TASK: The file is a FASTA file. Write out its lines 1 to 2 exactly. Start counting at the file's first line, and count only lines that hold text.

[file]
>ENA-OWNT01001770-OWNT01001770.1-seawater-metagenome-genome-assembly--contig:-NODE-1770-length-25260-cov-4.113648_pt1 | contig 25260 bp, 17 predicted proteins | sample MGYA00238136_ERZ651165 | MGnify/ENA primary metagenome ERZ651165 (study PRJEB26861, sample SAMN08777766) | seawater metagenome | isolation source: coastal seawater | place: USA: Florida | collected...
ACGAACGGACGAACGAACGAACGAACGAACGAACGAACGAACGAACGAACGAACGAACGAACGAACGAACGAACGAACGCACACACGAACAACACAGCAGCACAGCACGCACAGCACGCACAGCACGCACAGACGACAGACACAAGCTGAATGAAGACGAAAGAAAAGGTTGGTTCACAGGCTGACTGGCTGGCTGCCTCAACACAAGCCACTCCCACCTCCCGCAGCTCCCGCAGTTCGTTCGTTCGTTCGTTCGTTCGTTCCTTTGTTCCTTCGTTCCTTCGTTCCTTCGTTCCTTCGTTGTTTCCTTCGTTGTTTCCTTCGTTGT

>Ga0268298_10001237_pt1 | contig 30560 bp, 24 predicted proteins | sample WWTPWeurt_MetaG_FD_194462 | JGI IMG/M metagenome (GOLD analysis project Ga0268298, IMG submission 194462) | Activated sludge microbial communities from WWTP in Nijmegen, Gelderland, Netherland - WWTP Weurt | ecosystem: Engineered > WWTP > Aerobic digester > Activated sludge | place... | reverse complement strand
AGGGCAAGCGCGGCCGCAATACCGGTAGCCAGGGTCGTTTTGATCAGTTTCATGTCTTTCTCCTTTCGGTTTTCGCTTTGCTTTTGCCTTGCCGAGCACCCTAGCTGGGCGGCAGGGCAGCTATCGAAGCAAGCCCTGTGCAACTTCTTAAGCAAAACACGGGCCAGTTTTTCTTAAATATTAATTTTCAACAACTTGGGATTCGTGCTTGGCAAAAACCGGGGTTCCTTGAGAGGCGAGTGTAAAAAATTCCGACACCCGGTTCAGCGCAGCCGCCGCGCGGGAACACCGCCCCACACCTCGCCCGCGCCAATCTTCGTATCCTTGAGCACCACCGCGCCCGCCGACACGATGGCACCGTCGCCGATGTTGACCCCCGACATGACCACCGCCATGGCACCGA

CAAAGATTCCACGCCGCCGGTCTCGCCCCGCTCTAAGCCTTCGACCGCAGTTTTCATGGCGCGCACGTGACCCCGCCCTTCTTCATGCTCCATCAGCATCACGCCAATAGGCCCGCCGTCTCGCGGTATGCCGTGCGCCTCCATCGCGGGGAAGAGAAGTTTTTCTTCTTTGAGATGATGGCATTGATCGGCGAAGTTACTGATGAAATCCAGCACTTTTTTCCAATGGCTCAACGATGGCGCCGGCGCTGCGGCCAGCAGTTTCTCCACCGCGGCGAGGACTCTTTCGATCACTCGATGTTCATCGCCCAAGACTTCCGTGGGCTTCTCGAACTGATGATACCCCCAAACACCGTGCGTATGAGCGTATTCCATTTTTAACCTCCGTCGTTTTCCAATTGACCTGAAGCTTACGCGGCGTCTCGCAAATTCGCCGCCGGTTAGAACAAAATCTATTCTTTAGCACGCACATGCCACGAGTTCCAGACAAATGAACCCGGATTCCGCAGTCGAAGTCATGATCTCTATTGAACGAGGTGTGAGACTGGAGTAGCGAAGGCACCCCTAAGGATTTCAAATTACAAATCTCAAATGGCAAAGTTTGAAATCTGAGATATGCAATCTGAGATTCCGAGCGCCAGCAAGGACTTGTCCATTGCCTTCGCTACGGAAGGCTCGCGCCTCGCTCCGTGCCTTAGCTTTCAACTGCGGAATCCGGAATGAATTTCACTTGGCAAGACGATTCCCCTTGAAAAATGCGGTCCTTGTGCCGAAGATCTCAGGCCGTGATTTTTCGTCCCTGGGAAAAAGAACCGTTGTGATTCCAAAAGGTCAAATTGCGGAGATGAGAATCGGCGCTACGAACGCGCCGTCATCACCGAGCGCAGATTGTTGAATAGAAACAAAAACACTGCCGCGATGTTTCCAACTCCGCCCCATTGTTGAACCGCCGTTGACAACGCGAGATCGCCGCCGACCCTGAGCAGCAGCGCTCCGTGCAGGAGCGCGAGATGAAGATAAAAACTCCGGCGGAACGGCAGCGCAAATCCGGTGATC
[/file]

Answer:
>ENA-OWNT01001770-OWNT01001770.1-seawater-metagenome-genome-assembly--contig:-NODE-1770-length-25260-cov-4.113648_pt1 | contig 25260 bp, 17 predicted proteins | sample MGYA00238136_ERZ651165 | MGnify/ENA primary metagenome ERZ651165 (study PRJEB26861, sample SAMN08777766) | seawater metagenome | isolation source: coastal seawater | place: USA: Florida | collected...
ACGAACGGACGAACGAACGAACGAACGAACGAACGAACGAACGAACGAACGAACGAACGAACGAACGAACGAACGAACGCACACACGAACAACACAGCAGCACAGCACGCACAGCACGCACAGCACGCACAGACGACAGACACAAGCTGAATGAAGACGAAAGAAAAGGTTGGTTCACAGGCTGACTGGCTGGCTGCCTCAACACAAGCCACTCCCACCTCCCGCAGCTCCCGCAGTTCGTTCGTTCGTTCGTTCGTTCGTTCCTTTGTTCCTTCGTTCCTTCGTTCCTTCGTTCCTTCGTTGTTTCCTTCGTTGTTTCCTTCGTTGT